"The rich swell up with pride, the poor from hunger." -- Sholom Aleichem
There's a boy in Africa who calls me dad. And I wonder if he knows about the Olympics or the closing ceremonies. His name is Izdeen and he lives with his 94-year-4old grandmother and teenaged sister in a thatched roof, dirt floor house in a little village in central Ghana. I thought about Izdeen as the music rose and the lights flashed and the billions of dollars in stadiums and parks and venues sparkled in the closing ceremonies.
And I wondered if he could imagine the money. Or the food; especially the food.
He found us on the Internet. And I was skeptical. I thought he was an online version of a Nigerian trying to give me a big inheritance if I'd just send a down payment to free the funds. Instead, he turned out to be a handsome kid in his late teens whose mother, father, and brother had been killed in an accident. He had made his way to an Internet café in a distant town and figured out how to get online and began a conversation. He told us his story and said he and his sister and grandmother needed help.
We sent money for food when his teacher told us that Izdeen's family had entered into starvation. When he claimed the wired money, Izdeen sent a note to say that he was excited when he saw a bag of rice on a dock that said, "Texas" on the label. The three of them ate well for a month on $50 dollars. When I asked what he did before the money, he said, "Dad, I go to the chop houses and so does my sister. We go out back when they throw out what isn't used. Sometimes there are fights for the scraps."
If Izdeen could have seen the streets of London in the midst of our quadrennial celebration of youth and sport and culture, he would probably collapse in awe. Even with limited Internet access, he can hardly know such a world exists where people are able to eat and play and exult in the sheer joy of just being. Do we owe him and the rest of the hungry and ill in the developing world an explanation of how we can come together in peace to create such a costly spectacle but we cannot work in unity to end hunger and suffering? Is it even fair to ask such a question?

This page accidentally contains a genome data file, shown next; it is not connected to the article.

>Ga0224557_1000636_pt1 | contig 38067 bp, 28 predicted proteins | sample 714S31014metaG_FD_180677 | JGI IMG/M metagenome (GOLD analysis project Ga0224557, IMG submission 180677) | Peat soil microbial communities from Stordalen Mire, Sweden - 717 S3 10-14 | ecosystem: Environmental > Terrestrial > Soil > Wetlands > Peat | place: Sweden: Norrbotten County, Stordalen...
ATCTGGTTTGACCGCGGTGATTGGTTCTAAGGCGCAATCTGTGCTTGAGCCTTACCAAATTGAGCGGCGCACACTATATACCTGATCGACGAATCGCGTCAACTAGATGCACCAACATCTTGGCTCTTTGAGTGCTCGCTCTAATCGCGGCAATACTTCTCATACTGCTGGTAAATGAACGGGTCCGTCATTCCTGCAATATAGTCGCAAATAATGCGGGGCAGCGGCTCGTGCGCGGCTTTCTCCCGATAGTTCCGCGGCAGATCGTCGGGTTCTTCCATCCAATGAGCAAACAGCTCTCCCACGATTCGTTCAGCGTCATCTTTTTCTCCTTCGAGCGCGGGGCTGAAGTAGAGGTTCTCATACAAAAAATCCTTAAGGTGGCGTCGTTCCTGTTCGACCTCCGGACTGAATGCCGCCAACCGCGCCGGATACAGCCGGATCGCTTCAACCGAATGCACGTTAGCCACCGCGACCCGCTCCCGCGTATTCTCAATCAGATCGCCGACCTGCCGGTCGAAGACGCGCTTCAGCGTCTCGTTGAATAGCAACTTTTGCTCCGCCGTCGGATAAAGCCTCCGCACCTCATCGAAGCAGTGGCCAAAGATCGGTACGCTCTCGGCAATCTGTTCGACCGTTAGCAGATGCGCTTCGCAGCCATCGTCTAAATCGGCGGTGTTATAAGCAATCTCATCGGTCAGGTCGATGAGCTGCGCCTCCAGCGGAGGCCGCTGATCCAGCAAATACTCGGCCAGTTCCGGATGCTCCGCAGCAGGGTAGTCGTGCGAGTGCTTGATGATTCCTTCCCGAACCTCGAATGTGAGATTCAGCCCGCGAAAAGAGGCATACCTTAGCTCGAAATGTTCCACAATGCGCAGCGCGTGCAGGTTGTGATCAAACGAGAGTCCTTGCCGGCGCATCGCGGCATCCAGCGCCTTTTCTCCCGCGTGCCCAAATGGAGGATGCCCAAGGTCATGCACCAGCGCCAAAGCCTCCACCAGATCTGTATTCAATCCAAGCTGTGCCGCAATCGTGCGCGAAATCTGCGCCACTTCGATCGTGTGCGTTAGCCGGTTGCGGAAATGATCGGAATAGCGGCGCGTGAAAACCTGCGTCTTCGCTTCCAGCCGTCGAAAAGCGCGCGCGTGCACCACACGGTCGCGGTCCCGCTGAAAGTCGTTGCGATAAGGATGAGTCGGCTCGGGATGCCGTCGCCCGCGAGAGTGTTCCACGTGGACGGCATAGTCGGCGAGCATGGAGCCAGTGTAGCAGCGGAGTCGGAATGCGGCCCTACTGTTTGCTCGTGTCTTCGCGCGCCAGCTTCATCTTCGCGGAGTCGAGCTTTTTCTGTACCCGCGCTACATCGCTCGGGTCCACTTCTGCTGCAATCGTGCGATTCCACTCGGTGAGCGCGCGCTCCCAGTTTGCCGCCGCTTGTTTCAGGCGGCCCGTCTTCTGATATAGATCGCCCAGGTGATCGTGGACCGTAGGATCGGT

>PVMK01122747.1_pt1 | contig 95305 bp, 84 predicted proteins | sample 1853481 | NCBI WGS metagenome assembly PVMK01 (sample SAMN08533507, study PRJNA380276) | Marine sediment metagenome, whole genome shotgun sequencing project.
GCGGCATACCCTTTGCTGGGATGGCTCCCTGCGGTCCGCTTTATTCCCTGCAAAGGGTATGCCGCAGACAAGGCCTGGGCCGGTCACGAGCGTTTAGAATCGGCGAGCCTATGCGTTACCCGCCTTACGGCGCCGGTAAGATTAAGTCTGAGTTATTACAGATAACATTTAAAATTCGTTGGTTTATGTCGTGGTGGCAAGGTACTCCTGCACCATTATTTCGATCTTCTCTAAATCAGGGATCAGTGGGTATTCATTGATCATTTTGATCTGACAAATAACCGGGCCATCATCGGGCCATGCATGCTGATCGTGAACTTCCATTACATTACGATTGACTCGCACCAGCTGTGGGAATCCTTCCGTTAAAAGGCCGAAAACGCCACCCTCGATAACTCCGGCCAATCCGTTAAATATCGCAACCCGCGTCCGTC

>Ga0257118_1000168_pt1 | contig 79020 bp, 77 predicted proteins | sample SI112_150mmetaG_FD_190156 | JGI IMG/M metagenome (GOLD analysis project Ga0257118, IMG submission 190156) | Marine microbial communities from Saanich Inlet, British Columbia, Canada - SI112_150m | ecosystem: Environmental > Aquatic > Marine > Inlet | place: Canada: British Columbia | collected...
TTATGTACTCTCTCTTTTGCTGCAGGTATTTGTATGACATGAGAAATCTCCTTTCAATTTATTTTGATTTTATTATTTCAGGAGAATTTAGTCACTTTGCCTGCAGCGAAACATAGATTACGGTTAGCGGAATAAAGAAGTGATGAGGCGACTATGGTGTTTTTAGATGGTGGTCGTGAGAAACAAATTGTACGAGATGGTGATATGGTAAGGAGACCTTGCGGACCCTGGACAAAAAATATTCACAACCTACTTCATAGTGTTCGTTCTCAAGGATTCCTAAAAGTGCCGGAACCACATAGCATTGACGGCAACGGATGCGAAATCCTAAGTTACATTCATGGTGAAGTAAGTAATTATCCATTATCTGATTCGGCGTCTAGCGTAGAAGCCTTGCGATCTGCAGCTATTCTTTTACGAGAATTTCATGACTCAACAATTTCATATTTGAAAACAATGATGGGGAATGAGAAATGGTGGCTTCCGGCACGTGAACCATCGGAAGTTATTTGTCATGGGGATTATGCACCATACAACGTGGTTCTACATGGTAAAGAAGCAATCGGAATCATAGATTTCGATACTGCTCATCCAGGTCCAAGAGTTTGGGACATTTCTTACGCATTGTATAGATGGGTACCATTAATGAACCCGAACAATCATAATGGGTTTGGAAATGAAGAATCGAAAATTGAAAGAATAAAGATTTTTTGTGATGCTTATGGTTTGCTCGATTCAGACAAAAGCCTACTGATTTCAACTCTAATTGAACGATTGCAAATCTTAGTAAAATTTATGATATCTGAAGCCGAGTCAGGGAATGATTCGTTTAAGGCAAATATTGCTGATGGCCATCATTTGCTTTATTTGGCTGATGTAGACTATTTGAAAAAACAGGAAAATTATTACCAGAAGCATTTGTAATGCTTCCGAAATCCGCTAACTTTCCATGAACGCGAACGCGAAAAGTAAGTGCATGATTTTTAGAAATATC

A little food can set a young man's mind to thinking. He asked for money to attend a school and a bike to make the daily 20-mile ride and then he asked for the same thing for his sister. "Dad, we are so proud," he said. "And grandmother is so proud, too, and we are dancing and singing all night to also have food." The school will teach him he lives on a continent where uncountable millions are even hungrier than his family and they are dying of starvation and AIDS and the world is making only modest efforts to assist.
And then he will also learn about the Olympics. Izdeen will see the joyous faces engaged in sport in cathedrals that cost hundreds of millions of dollars and he will see the dancing and the giant airplanes and the glamorous clothes and hotels with soft beds and people who bring food right to your door. This will make him ponder the disparities of life and he will ask the questions that have been contemplated without answers through the ages. But they are more sharp-edged now in a world of great abundance and technology; we try to understand how there can be such wanting and deprivation.
The world needs the Olympics; we need to see Christians and Muslims and Palestinians and Israelis treating each other as athletes and friends. We need to know we have it within us to live a better way, to be better people, to be happy about youth and the future, to know that striving for excellence is worthy and elevates the human condition. But aren't we obligated to ask ourselves if we've gone too far with the billions for the games and the structures and the hype? Is it time for some restraint or more exuberance and spending?
And what do we say to Izdeen when he gets hungry and there is no food?
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